Split verdict on disqualified MLAs a relief for EPS

Tamil Nadu Chief Minister Edappadi K Palaniswami (right) and his deputy O Panneerselvam. (PTI file pic)

Handing out temporary relief to the AIADMK government, the Madras High Court on Thursday delivered a split verdict on the disqualification of 18 rebel MLAs owing allegiance to jailed party leader V K Sasikala and her nephew T T V Dhinakaran.

With Chief Justice Indira Banerjee and her companion judge M Sundar disagreeing with each other on Tamil Nadu Assembly Speaker P Dhanapal's decision to disqualify the MLAs on grounds of defection, the case will now go to the third judge who will be nominated by the next senior-most judge Huluvadi G Ramesh, most probably next week.

While Justice Banerjee concluded that she was unable to hold that the Speaker's decision was in "any way unreasonable, irrational or perverse", Justice Sundar said the disqualification of 18 MLAs deserves to be set aside as it was in violation of Constitutional mandate.

In plain terms, the verdict has restored the status quo since no trust vote can be held on the floor of the House and bypolls cannot be held in 18 constituencies till the case is disposed of by the third judge.

Political analysts say the split verdict was the best possible outcome for Chief Minister Edappadi K Palaniswami and his deputy O Panneerselvam as the government faces no threat, albeit for now, and that the duo will not have to face the gruelling task of fighting bypolls in 18 seats.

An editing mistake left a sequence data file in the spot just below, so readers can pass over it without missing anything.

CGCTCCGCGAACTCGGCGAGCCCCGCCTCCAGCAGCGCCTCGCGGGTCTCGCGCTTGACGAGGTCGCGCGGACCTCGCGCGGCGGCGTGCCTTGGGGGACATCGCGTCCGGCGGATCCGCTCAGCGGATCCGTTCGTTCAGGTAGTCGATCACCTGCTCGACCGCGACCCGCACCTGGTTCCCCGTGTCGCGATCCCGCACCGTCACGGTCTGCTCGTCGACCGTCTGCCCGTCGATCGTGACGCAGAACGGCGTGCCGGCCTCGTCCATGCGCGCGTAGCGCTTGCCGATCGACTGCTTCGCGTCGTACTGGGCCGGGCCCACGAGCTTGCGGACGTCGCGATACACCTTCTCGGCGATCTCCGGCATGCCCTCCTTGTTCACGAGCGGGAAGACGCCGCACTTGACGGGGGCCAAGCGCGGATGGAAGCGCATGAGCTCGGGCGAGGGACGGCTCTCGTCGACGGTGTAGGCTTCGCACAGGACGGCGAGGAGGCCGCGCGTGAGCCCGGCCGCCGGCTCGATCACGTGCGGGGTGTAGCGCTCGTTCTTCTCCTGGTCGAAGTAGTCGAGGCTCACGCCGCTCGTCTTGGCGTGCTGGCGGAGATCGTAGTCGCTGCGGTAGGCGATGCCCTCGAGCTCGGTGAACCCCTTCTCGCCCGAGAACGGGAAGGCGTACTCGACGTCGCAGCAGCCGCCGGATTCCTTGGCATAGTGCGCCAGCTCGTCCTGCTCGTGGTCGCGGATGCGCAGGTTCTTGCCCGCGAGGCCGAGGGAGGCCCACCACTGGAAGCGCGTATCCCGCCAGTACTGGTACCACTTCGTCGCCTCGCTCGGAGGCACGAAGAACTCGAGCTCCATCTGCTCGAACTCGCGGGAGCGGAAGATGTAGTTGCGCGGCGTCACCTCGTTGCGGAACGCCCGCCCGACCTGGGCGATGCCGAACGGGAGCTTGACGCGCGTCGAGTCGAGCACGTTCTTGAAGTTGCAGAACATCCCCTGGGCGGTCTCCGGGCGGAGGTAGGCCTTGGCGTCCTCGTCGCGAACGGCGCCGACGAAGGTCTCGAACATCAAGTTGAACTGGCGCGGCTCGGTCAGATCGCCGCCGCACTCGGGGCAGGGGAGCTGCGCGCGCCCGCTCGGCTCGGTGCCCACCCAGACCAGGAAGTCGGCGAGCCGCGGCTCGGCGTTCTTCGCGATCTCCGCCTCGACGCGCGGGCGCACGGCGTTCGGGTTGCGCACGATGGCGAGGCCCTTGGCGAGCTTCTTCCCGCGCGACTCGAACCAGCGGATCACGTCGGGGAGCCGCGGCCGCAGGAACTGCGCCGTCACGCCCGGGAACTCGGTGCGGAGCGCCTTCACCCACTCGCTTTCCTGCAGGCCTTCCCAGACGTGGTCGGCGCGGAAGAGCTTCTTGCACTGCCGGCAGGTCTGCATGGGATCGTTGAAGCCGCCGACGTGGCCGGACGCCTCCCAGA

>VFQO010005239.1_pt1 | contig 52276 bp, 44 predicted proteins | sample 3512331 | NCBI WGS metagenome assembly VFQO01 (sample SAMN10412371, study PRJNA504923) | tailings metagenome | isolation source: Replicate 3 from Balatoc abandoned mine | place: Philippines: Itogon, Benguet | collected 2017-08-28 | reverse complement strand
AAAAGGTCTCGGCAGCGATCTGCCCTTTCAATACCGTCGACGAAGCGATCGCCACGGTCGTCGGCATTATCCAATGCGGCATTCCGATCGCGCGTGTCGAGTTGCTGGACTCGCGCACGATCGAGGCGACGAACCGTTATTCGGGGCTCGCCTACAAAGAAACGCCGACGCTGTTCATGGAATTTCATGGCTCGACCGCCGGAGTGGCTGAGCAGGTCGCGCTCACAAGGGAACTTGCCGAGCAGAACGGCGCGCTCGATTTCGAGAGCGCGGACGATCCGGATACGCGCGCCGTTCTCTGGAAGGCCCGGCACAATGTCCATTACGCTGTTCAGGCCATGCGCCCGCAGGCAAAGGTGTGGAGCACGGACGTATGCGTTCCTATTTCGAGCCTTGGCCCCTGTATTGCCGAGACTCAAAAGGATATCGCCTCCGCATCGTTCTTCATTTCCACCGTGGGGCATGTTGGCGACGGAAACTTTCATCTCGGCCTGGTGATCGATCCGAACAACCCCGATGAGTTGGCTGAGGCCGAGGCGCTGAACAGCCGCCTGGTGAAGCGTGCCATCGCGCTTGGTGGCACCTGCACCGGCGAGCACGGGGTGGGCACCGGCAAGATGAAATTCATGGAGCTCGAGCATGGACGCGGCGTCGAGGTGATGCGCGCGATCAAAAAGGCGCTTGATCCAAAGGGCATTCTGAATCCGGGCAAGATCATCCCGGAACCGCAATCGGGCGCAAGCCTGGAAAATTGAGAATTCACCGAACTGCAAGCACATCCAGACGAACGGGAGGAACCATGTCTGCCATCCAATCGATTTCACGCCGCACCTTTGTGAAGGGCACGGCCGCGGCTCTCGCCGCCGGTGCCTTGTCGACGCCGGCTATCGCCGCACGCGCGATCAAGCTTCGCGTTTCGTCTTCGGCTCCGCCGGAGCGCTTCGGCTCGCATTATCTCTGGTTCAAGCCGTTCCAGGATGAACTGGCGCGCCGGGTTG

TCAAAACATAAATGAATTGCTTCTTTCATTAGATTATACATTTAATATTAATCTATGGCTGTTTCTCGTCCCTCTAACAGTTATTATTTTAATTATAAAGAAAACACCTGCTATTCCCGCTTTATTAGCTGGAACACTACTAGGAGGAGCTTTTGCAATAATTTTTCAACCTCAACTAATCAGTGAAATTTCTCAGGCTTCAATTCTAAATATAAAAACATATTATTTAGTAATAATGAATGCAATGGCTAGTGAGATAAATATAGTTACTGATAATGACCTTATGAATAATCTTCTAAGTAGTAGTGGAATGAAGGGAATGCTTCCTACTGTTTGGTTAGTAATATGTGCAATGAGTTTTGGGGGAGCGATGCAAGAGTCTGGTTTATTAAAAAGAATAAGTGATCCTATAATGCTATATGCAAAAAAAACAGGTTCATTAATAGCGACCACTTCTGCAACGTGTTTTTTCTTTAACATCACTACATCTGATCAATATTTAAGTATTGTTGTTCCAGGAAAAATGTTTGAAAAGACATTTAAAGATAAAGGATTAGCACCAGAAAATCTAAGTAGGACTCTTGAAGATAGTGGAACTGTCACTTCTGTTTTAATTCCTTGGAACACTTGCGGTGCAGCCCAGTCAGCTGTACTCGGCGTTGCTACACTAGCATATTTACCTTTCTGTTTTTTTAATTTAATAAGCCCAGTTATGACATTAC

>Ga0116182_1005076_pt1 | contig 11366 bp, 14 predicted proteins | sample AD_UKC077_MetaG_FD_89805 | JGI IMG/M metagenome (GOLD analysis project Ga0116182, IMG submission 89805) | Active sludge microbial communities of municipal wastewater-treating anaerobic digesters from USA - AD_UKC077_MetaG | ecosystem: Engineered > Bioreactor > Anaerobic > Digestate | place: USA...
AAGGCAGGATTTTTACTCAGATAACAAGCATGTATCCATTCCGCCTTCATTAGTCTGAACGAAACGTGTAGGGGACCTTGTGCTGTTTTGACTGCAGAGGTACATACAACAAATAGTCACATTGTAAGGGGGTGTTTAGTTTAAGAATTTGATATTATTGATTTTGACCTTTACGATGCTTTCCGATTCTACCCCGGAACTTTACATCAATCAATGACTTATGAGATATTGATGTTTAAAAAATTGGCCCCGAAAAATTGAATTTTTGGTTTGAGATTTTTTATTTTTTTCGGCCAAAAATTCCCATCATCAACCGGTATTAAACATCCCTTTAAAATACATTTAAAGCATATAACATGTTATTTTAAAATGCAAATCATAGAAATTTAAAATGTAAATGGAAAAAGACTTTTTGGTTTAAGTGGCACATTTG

"The Speaker in his impugned order asserted that there had been no violation of the principles of natural justice. I am unable to hold that the said decision (Speaker's) is in any way unreasonable, irrational or perverse," Justice Banerjee said in the order, in which she explains at length how she arrived at the judgement of validating Speaker's order.

Disagreeing with Justice Banerjee, Justice Sundar said testing whether the principles of natural justice have been given a go-by or not may not be as simple as counting the number of days given.

"What is to be tested is the nature of opportunity that was given/not given, as also the kind of opportunity the facts of the case demand," Justice Sundar said, adding that the Speaker's order deserves to be set aside "not only on grounds of perversity, noncompliance with principles of natural justice and mala fides, but also on the ground of violation of constitutional mandate."

Yeddyurappa case

Justice Sundar also made it clear that he was passing the order without relying on the B S Yeddyurappa case (2010 in Supreme Court) owing to the controversy regarding implied overruling which has been left open.

The 18 MLAs were disqualified by Speaker Dhanapal in September last year after they submitted letters withdrawing support to Palaniswami in August after the latter patched up with the then rebel O Panneerselvam and inducted him into his Cabinet as deputy chief minister. The Speaker's move came based on petitions filed by AIADMK chief whip S Rajendiran seeking action against the legislators contending that their decision was tantamount to voluntarily giving up membership of the party.

 

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Split verdict on disqualified MLAs a relief for EPS

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